However long the strike goes on I can assure you that we will end up, through our normal consultative procedures, with about the same production plans as those we discussed with your representatives on 6th March last.

But the second reason why continuing the strike will not bring the NUM "victory" is this: in the end nobody will win. Everybody will lose - and lose disastrously.

 

Many of you have already lost more than £2,000 in earnings and have seen your savings disappear. If the strike goes on until December it will take many of you years to recover financially and also more jobs may be lost - and all for nothing.

I have been accused of planning to butcher the industry. I have no such intention or desire. I want to build up the industry into one we can all be proud to be part of.

But if we cannot return to reality and get back to work then the industry may well be butchered. But the butchers will not be the Coal Board.

You are all aware that mines which are not constantly maintained and worked deteriorate in terms of safety and workability.

AT THE PRESENT TIME THERE ARE BETWEEN 20 and 30 pits which are viable WHICH WILL BE IN DANGER OF NEVER RE-OPENING IF WE HAVE A LENGTHY STRIKE.

This is a strike which should never have happened. It is based on very serious misrepresentation and distortion I of the facts. At great financial cost miners have supported the strike for four teen weeks because your leaders have told you this…..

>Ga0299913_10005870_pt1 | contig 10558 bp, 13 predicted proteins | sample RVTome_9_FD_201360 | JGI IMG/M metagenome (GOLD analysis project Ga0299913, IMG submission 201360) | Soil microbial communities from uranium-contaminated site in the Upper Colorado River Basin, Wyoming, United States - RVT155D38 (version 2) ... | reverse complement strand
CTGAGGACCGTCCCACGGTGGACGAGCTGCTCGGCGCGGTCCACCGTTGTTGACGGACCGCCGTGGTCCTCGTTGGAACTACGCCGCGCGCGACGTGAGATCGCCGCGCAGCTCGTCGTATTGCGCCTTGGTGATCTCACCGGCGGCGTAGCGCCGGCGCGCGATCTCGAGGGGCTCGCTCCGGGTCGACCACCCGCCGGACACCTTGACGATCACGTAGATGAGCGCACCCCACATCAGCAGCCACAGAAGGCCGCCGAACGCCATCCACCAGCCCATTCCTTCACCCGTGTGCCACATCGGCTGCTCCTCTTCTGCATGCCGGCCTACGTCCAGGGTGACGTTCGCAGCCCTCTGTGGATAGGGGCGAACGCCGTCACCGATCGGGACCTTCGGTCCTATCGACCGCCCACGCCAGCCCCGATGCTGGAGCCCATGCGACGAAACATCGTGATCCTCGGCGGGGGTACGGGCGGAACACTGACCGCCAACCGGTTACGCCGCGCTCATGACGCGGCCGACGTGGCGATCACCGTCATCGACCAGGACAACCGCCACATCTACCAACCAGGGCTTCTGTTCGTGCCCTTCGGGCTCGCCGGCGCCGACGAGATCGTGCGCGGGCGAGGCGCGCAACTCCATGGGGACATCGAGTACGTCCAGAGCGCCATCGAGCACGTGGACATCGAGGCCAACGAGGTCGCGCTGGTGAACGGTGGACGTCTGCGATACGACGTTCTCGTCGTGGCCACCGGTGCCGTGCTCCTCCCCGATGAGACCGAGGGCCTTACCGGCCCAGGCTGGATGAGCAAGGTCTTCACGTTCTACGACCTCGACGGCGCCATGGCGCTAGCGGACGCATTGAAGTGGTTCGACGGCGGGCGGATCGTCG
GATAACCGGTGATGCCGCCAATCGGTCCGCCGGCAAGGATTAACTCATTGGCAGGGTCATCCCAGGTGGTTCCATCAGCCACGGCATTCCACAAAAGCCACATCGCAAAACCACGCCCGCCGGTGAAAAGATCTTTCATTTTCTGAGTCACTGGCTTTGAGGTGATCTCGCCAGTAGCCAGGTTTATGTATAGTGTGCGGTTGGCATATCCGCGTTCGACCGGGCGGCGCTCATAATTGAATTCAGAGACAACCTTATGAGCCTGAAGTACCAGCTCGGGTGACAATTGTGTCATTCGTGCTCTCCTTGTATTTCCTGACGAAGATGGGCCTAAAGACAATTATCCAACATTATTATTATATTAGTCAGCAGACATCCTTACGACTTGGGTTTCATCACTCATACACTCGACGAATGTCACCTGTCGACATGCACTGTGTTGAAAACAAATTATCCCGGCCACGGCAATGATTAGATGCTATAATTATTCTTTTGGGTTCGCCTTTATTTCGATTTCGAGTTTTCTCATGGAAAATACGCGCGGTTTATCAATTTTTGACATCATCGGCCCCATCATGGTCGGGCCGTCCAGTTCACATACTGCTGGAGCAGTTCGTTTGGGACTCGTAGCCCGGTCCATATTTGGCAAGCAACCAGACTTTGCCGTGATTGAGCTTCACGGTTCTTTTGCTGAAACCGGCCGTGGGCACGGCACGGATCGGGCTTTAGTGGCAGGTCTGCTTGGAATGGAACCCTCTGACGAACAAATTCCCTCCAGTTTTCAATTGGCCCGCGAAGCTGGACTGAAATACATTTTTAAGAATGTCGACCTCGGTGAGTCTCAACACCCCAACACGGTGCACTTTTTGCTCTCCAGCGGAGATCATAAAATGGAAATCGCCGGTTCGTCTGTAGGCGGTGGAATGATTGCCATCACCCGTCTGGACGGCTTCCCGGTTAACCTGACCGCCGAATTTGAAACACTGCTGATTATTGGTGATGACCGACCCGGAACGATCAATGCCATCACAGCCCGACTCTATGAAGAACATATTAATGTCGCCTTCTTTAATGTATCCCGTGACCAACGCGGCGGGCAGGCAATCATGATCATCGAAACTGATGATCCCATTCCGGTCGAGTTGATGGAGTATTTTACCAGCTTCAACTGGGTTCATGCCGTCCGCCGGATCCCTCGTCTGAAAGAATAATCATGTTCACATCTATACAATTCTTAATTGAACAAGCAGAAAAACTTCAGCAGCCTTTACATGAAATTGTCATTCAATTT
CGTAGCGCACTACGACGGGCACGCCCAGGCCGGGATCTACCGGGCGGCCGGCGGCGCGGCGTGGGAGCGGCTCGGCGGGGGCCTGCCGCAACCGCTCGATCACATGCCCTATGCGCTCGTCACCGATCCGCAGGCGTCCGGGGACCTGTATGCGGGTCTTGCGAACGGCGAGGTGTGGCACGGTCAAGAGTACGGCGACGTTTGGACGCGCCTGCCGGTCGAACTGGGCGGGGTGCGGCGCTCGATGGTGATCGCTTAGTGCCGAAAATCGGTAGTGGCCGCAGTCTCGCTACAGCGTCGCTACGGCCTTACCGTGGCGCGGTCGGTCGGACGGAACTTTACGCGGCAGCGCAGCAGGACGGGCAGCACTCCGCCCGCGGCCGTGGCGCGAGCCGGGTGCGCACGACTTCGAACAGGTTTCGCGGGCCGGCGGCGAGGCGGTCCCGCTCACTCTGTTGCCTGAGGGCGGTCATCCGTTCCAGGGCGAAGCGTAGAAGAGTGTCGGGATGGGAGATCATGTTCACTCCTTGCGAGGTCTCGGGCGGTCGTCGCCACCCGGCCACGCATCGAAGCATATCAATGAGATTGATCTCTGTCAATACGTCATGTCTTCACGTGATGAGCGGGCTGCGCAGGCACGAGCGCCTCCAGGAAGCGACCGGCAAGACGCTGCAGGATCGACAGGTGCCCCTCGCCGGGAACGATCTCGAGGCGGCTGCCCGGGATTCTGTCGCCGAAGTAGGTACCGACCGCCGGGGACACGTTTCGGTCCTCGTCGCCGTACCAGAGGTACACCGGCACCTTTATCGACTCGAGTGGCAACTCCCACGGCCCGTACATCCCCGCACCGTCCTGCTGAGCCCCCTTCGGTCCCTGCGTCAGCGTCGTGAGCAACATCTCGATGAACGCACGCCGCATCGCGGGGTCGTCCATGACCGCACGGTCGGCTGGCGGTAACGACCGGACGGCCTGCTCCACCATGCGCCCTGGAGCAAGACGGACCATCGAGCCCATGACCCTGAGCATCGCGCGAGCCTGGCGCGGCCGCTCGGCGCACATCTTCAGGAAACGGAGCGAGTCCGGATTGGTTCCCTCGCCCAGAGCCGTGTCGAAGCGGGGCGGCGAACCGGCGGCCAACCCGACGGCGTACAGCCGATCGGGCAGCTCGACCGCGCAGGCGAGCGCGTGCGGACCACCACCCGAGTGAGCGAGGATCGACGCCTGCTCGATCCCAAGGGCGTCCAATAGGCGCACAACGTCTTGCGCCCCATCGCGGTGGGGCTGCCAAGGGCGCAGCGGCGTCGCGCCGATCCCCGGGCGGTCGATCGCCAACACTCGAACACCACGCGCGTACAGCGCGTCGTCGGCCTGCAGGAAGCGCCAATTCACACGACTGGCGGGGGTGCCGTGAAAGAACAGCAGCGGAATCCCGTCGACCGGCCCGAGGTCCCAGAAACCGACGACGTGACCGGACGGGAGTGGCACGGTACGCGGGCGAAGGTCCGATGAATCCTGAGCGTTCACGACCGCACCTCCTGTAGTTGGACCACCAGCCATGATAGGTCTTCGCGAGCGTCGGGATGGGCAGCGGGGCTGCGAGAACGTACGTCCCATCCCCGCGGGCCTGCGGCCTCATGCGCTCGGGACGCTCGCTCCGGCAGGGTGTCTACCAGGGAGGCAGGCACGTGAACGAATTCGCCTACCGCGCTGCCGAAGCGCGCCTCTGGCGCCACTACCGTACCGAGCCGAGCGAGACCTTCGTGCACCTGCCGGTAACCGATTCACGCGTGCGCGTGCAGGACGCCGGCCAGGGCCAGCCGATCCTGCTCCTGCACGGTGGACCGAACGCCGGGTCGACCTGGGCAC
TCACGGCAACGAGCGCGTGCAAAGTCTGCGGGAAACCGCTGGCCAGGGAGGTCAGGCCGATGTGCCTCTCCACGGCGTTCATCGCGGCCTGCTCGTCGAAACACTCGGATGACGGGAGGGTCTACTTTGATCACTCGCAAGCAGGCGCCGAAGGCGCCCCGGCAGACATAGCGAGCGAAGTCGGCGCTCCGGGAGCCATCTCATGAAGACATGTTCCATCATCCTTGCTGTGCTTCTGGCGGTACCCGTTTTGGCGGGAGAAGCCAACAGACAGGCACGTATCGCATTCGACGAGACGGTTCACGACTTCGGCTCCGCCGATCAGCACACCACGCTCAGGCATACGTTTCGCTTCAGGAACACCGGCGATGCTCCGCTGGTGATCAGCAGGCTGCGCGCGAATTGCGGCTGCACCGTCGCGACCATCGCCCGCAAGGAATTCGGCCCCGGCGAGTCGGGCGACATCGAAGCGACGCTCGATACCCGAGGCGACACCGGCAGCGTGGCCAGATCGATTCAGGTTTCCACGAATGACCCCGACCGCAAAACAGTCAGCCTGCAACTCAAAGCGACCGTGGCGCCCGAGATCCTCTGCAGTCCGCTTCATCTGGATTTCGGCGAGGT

That the Coal Board is out to butcher the coal industry.

That we plan to do away with 70,000 jobs

That we plan to close down around 86 pits, leaving only 100 working collieries.

 

IF THESE THINGS WERE TRUE I WOULD NOT BLAME MINERS FOR GETTING ANGRY OR FOR BEING DEEPLY WORRIED. BUT THESE THINGS ARE ABSOLUTELY UNTRUE. I STATE THAT CATEGORICALLY AND SOLEMNLY. YOU HAVE BEEN DELIBERATELY MISLED.

 

The NUM, which called the strike, will end it only when you decide it should be ended.

I would like you to consider carefully, so we can get away from the tragic violence and pressures of the mass pickets, whether this strike is really in your interest.

 

I ask you to join your associates who have already returned to work so that we can start repairing the damage and building up a good future.

 

Sincerely,

 

Ian MacGregor [signature]